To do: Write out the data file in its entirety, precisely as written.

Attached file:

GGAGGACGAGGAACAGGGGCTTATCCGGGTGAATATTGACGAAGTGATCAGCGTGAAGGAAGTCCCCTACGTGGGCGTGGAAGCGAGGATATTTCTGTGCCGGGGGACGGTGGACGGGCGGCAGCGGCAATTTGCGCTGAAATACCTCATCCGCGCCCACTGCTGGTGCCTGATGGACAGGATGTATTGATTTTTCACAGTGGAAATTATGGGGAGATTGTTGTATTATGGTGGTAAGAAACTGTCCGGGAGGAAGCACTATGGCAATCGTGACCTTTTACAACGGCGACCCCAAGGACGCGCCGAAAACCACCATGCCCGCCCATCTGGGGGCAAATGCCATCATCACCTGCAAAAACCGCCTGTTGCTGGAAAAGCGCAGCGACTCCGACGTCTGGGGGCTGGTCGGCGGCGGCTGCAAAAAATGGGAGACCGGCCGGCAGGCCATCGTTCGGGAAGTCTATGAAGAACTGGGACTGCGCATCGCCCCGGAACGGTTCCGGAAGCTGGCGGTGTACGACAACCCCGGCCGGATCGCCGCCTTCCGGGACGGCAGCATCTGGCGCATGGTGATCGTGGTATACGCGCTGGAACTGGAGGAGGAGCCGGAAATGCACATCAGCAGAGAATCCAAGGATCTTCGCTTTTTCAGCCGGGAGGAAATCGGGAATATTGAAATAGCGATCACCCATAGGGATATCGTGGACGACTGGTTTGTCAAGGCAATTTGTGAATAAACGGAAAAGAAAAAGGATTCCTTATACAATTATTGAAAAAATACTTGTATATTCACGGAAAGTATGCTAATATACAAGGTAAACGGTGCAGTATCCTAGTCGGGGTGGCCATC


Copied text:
GGAGGACGAGGAACAGGGGCTTATCCGGGTGAATATTGACGAAGTGATCAGCGTGAAGGAAGTCCCCTACGTGGGCGTGGAAGCGAGGATATTTCTGTGCCGGGGGACGGTGGACGGGCGGCAGCGGCAATTTGCGCTGAAATACCTCATCCGCGCCCACTGCTGGTGCCTGATGGACAGGATGTATTGATTTTTCACAGTGGAAATTATGGGGAGATTGTTGTATTATGGTGGTAAGAAACTGTCCGGGAGGAAGCACTATGGCAATCGTGACCTTTTACAACGGCGACCCCAAGGACGCGCCGAAAACCACCATGCCCGCCCATCTGGGGGCAAATGCCATCATCACCTGCAAAAACCGCCTGTTGCTGGAAAAGCGCAGCGACTCCGACGTCTGGGGGCTGGTCGGCGGCGGCTGCAAAAAATGGGAGACCGGCCGGCAGGCCATCGTTCGGGAAGTCTATGAAGAACTGGGACTGCGCATCGCCCCGGAACGGTTCCGGAAGCTGGCGGTGTACGACAACCCCGGCCGGATCGCCGCCTTCCGGGACGGCAGCATCTGGCGCATGGTGATCGTGGTATACGCGCTGGAACTGGAGGAGGAGCCGGAAATGCACATCAGCAGAGAATCCAAGGATCTTCGCTTTTTCAGCCGGGAGGAAATCGGGAATATTGAAATAGCGATCACCCATAGGGATATCGTGGACGACTGGTTTGTCAAGGCAATTTGTGAATAAACGGAAAAGAAAAAGGATTCCTTATACAATTATTGAAAAAATACTTGTATATTCACGGAAAGTATGCTAATATACAAGGTAAACGGTGCAGTATCCTAGTCGGGGTGGCCATC